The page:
A 32-year-old right-handed male slipped at home and fell on his outstretched right hand. He complained of pain over right wrist. Physical examination revealed restricted active and passive range of motion of the wrist joint and tenderness and swelling in the ulna side of wrist. Posteroanterior (PA), and pronated oblique views were obtained for the radiographic examination of the wrist. Fracture line was seen within the pisiform bone on the PA (Fig 1) and pronated oblique views(Fig 2). It was an undisplaced fracture. Other carpal bones and distal radius appeared intact.
We applied immobilization in a short arm POP cast for four weeks. At 4 weeks the cast was removed and he was started on physiotherapy. On follow up at 3 months, there was no limitation of wrist joint range of motion and no palpable tenderness over the fracture side on physical examination. Radiographic examination showed signs of union(Fig 3) and patient was ready to go back to work.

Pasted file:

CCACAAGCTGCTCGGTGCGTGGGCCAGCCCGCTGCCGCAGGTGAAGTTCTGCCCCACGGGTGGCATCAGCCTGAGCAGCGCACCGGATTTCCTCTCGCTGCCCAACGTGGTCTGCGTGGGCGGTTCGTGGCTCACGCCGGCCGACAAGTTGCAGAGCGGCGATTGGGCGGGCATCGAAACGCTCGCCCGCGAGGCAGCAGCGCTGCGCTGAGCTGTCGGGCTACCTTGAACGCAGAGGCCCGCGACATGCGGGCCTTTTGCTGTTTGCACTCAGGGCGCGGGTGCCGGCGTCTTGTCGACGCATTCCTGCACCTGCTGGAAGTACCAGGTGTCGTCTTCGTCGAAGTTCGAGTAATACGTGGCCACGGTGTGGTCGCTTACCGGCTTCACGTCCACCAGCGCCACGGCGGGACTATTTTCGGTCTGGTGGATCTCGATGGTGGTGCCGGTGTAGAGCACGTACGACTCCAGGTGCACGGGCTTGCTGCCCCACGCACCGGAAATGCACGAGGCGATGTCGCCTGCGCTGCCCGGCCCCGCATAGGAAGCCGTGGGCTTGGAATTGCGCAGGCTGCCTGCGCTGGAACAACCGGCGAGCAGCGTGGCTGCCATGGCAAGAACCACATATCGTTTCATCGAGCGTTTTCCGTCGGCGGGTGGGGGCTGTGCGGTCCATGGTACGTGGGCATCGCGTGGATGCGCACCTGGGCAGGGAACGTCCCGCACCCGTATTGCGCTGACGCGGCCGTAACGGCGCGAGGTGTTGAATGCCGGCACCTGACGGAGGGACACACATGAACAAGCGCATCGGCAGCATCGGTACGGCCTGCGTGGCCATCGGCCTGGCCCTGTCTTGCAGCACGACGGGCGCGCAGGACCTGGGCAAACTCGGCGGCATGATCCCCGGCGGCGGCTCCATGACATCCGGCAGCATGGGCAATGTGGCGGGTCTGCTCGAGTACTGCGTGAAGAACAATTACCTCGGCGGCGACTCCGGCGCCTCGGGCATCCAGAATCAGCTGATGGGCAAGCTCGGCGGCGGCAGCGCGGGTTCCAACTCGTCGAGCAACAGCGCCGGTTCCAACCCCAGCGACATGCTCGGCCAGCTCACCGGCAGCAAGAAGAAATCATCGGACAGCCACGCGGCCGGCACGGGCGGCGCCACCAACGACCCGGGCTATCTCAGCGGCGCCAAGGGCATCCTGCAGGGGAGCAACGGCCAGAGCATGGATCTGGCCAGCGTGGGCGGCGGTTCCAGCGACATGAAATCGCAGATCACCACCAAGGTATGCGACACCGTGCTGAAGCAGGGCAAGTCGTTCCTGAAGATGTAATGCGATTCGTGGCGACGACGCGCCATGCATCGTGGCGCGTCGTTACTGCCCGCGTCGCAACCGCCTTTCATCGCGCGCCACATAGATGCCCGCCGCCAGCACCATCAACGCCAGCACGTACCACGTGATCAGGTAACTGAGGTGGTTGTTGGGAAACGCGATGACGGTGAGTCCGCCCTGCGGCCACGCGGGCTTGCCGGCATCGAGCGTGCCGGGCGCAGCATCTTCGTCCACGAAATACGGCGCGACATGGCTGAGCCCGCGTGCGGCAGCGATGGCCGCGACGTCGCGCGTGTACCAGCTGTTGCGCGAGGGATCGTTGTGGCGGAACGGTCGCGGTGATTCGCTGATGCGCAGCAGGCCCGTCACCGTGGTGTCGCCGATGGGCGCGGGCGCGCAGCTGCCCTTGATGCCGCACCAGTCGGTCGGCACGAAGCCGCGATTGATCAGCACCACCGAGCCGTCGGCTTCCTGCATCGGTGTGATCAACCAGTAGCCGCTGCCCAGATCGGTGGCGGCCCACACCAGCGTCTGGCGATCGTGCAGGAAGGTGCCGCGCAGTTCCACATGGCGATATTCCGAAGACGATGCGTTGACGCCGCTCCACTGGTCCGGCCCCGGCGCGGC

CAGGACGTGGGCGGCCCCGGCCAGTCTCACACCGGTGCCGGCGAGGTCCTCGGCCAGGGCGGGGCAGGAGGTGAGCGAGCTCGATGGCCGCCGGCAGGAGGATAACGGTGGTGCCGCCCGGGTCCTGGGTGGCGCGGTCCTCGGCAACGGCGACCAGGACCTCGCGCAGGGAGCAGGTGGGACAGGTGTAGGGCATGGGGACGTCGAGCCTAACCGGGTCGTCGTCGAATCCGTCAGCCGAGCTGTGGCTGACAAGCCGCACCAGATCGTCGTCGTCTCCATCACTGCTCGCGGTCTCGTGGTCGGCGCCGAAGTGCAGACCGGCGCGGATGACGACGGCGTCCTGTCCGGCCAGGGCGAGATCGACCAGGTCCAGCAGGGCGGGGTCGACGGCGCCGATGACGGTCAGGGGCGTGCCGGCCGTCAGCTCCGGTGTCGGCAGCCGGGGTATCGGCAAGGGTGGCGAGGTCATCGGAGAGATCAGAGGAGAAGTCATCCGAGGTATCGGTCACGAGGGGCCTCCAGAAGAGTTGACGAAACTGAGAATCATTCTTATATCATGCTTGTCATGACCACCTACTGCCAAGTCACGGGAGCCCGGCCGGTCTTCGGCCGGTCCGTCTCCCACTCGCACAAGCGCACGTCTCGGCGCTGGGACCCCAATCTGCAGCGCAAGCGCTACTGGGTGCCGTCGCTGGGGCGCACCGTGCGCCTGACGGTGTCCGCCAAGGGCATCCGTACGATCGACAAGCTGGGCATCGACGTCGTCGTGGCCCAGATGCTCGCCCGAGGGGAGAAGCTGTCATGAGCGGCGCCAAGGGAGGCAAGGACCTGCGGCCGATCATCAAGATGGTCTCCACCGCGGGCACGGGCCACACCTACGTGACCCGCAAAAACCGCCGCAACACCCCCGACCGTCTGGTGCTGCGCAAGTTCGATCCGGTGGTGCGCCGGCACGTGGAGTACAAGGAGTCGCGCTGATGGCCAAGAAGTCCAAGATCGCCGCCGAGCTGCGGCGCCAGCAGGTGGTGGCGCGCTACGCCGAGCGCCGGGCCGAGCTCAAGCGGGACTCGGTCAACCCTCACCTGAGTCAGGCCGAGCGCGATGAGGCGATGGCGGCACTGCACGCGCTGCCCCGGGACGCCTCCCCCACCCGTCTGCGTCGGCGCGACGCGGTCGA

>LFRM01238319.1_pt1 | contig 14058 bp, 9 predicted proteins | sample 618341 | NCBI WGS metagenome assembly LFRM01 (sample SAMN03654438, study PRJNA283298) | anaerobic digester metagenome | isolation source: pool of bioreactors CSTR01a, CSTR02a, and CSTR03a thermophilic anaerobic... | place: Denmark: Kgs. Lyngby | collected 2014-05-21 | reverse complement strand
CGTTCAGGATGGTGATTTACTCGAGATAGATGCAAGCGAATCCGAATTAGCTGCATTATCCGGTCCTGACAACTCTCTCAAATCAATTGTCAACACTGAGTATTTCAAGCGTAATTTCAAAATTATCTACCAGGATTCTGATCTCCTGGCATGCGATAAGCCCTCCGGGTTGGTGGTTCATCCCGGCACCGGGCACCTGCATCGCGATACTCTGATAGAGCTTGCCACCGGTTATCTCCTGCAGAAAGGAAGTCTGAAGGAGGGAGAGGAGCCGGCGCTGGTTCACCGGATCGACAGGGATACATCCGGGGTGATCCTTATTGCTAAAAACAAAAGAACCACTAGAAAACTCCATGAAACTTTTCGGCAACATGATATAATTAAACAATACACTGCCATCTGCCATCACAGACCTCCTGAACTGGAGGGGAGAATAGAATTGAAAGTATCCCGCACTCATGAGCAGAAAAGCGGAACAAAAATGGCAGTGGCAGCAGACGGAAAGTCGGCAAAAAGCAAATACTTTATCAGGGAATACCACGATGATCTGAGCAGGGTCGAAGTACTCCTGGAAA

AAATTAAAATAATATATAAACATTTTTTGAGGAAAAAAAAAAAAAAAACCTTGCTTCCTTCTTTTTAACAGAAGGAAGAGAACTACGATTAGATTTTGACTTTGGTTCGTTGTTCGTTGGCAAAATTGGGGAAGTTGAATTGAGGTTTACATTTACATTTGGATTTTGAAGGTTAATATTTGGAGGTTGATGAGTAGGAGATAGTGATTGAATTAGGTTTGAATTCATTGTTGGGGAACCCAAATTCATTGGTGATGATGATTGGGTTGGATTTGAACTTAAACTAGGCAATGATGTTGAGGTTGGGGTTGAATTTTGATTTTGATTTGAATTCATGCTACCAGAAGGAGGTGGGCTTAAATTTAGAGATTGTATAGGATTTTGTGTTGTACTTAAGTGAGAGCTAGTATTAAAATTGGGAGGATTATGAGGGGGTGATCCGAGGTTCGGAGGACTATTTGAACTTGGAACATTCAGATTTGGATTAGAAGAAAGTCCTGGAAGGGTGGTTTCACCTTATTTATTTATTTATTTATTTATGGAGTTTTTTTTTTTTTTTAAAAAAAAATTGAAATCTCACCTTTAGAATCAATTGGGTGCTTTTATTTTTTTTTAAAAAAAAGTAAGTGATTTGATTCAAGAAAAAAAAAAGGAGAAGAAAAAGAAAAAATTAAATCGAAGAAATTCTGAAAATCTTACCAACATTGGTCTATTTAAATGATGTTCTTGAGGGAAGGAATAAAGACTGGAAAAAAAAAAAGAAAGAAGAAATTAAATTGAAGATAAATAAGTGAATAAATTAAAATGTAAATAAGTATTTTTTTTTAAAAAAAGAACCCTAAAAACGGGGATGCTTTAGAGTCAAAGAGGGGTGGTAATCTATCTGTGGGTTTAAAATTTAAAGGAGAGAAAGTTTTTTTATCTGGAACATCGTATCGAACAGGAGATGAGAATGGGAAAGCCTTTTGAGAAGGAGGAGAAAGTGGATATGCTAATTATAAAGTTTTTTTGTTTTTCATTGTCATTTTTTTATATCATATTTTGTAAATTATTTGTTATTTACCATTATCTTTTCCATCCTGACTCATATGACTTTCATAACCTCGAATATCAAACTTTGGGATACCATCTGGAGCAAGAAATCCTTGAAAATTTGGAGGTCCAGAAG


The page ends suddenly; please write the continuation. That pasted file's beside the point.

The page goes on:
The pisiform is a small and round carpal bone situated in the palmar and ulnar aspect of the wrist. The transverse carpal ligament and the tendon of flexor carpi ulnaris insert into the pisiform. The flexor carpi ulnaris forms the pisohamate and pisometacarpal ligaments distally and all of them stabilize the pisiform. Fractures of the pisiform are often due to direct trauma to the hypothenar region or avulsion fracture of the distal portion of the pisiform when the flexor carpi ulnaris resists forcible hyperextension of the wrist. Another mechanism is repetitive trauma causing vascular disruption, microfractures, and then a complete fracture. In our case, fracture of the pisiform occurred because of direct trauma.
The signs and symptoms of pisiform fracture may be comparatively minor when associated with other carpal or distal forearm fractures. In isolated fractures, immediate pain, swelling and tenderness localized to the proximal hypothenar eminence occurs. Our patient had symptoms and signs suggesting pisiform fracture.